It was pretty frightening to wake up to a light on in the living room at 1 a.m. today. My heart clenched a little as I walked in and found my mom sitting on the couch, fully dressed and waiting. For what? For me to finish drying the clothes she clearly remembered me loading before we went to bed, she said. And here I had just told my sister a few hours earlier that Mom was doing great while she took a break from the caregiving. And Mom was doing great — until this morning.
Both my sister and a cousin who is one of Mom’s caregivers had warned me that this has been happening occasionally. The Alzheimer’s has messed with Mom’s circadian rhythms. First it was her inability to sleep at all. Now it’s her inability to judge the hour. I pulled aside the living room shades to show her how dark it was. She refused to change back into her nightgown, so I let her slide back under the covers in her clothes. A little while later, I heard her get up again, still obsessing about her laundered clothes, so I had to retrieve them and place them where she could see them. Still, she was trying to get her shoes on, and when I finally got her back in bed, I took the shoes with me.
Ridiculous, I know. And later, as I lay in the dark, I would have laughed if I hadn’t been so terrified; it’s not as if hiding her shoes is going to prevent her from getting back up. But at the moment I sort of panicked and did the only thing I could think of that might stop her from walking out the door. Because that was my fear, that just as I’d not heard her get up and change into her clothes and move to the living room I wouldn’t hear her walk out the door into the cold night. And as I lay there, I remembered that somehow Mom lost her Medic Alert bracelet, and in the busy-ness of buying groceries, filling prescriptions, driving her to the doctor and making calls to the medical supplier, I’d not yet called to order a new bracelet. That frightened me even more.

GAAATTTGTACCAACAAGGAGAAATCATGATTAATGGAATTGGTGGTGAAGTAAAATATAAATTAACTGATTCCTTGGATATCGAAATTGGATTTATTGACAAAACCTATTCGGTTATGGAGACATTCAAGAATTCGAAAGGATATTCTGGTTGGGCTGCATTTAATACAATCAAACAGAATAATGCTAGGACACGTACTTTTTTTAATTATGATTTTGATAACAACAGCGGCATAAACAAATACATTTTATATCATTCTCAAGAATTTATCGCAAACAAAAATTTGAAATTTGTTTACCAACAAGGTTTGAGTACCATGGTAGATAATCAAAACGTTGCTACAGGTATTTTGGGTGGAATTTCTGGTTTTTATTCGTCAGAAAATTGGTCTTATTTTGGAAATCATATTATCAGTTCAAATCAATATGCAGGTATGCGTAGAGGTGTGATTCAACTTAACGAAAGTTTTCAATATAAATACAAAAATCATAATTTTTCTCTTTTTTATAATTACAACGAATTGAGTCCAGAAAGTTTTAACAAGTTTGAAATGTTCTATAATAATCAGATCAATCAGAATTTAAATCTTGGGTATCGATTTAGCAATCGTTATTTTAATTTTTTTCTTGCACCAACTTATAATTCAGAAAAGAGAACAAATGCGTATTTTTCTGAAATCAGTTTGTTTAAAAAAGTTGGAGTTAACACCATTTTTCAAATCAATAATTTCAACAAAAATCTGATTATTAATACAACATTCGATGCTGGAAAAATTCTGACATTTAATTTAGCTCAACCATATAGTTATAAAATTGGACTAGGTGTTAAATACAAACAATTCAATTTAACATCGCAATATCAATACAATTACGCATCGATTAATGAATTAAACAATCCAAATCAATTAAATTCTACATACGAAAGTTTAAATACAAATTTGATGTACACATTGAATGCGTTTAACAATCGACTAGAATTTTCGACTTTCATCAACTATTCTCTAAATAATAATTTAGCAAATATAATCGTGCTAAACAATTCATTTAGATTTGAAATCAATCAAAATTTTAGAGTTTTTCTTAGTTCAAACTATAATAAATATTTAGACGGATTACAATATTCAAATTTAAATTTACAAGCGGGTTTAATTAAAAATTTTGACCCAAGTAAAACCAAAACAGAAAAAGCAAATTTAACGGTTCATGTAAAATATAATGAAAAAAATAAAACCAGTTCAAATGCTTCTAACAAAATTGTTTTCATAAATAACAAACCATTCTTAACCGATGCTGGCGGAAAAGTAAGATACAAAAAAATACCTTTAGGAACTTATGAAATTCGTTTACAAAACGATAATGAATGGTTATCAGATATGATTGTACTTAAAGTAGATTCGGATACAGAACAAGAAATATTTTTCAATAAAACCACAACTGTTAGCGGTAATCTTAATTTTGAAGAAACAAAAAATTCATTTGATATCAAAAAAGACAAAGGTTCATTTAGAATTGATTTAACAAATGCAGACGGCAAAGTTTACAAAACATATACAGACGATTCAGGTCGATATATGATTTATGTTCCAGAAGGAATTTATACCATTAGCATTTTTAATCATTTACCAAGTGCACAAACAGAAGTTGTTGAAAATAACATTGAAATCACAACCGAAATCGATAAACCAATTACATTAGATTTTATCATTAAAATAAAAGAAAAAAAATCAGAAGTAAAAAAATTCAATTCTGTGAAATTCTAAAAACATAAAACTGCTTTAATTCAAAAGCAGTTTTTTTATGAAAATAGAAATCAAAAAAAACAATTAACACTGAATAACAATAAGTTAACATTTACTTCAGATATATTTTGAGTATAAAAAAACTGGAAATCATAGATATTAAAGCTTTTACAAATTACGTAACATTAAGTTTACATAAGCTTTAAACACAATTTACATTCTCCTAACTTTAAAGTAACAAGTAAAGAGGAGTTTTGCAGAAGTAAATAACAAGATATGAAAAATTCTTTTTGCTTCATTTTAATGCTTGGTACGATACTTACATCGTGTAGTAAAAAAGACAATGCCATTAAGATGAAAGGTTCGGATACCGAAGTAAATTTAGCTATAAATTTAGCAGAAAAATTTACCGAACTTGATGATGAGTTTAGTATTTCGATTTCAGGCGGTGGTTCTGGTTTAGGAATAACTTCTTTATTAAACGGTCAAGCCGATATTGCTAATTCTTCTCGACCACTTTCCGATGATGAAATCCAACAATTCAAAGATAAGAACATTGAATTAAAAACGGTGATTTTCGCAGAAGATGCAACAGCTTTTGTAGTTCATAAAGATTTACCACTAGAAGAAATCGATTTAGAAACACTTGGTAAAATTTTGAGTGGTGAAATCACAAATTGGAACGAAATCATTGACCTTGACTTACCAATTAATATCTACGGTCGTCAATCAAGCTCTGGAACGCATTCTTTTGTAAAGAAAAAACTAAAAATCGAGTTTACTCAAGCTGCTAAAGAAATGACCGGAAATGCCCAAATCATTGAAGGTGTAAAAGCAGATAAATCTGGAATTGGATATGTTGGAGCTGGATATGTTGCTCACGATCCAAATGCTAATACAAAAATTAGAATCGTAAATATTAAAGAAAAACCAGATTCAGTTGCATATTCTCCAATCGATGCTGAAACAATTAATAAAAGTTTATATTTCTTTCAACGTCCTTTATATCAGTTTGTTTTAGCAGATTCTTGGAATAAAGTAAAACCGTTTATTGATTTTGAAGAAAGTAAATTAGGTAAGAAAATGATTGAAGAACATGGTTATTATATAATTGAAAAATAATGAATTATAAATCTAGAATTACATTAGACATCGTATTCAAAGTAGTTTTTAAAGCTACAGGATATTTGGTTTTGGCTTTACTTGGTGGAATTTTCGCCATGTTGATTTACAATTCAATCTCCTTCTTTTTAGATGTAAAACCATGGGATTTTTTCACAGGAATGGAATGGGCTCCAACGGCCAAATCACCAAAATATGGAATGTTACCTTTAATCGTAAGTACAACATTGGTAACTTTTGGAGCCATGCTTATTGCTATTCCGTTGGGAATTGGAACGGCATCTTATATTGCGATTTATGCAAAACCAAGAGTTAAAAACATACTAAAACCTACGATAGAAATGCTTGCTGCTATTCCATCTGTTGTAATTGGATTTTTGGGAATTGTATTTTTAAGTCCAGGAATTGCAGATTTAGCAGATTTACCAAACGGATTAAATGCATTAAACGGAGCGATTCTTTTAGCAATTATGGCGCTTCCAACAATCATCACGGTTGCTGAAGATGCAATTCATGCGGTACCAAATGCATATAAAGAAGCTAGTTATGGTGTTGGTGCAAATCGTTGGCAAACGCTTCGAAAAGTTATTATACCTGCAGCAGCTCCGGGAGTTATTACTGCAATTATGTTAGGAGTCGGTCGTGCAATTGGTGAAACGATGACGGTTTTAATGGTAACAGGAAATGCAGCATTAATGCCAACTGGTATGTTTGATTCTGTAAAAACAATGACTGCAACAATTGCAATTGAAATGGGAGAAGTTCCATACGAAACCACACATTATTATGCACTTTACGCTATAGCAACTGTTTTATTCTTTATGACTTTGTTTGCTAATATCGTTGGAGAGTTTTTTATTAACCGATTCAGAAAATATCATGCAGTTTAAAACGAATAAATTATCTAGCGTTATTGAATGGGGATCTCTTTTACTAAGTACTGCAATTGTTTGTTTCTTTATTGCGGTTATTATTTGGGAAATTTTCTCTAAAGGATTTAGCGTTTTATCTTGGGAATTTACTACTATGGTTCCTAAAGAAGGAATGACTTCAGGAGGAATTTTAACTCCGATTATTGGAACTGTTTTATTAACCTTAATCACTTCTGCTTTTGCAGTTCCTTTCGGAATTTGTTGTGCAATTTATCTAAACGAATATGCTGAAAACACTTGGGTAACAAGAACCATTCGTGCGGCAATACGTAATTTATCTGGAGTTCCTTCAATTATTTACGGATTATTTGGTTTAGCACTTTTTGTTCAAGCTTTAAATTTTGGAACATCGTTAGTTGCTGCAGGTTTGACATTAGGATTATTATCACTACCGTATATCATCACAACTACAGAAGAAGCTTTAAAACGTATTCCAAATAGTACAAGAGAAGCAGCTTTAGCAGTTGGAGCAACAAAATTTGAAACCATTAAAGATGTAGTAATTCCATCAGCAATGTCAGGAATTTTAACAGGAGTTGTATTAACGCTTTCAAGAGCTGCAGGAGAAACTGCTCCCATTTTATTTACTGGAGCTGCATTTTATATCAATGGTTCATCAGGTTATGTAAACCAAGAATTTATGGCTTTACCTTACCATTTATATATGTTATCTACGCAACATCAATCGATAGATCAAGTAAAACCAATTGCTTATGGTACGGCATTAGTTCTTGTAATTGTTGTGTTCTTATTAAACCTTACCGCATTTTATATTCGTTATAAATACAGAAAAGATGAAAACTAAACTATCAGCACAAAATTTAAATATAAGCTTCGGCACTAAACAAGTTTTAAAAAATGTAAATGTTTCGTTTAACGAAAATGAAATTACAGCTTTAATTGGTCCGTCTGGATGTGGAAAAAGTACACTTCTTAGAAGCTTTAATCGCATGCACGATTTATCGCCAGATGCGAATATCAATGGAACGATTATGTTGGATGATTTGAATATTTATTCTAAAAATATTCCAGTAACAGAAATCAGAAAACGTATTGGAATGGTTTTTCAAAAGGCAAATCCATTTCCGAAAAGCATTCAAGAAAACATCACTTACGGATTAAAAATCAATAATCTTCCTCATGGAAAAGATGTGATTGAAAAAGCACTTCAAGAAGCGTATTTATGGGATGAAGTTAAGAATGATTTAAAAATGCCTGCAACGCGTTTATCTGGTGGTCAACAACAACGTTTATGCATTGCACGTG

I’ve been fighting a sinus infection, and that first burst of adrenaline that coursed through my body when I first woke up seemed to leave me more exhausted. I fought my body; it wanted sleep but I needed to stay awake. I called on those reserves that have gotten me through all-nighters in the name of work in the past. I’ve staked out perp-walks at odd hours, chased wall clouds in the dark, held vigil at pre-dawn crime scenes, and once, spent a night in a car in Maryland’s Greenbelt Park while waiting to take photos of a religious ceremony at sunrise. Surely, I could stay awake and listen for my mother, right? I mean, these are pretty high stakes — a human being who might wander and get lost in the night. As a journalist, I’ve covered enough of these stories to know they often don’t turn out well.
For the next couple of hours, every tick, creak and sigh in this tiny house jerked my head from the pillow and set my heart pounding. Deep breaths, I told myself. Like yoga class. Except I floundered, forgetting to breathe for long moments at a time. A light would surely disturb her if she wasn’t already awake, so every few minutes I peered down the hall and strained to discern the different shades of gray, to see if one shadow might peel itself away from the others and morph into my mother. I finally dozed off around 3:30, and woke up around 7 with a painful kink in my shoulder from sleeping with an ear turned toward the door. When I woke her, I thought Mom would remember nothing about last night. But when I told her she needed to get up and get dressed, she smiled and said, “I already put on my clothes.”
I may camp out on the living room couch tonight, and I need to research how to fasten the doors to that Mom can’t get out at night. And I guess remembering to breathe would help, too.
(c) 2010 Beatriz Terrazas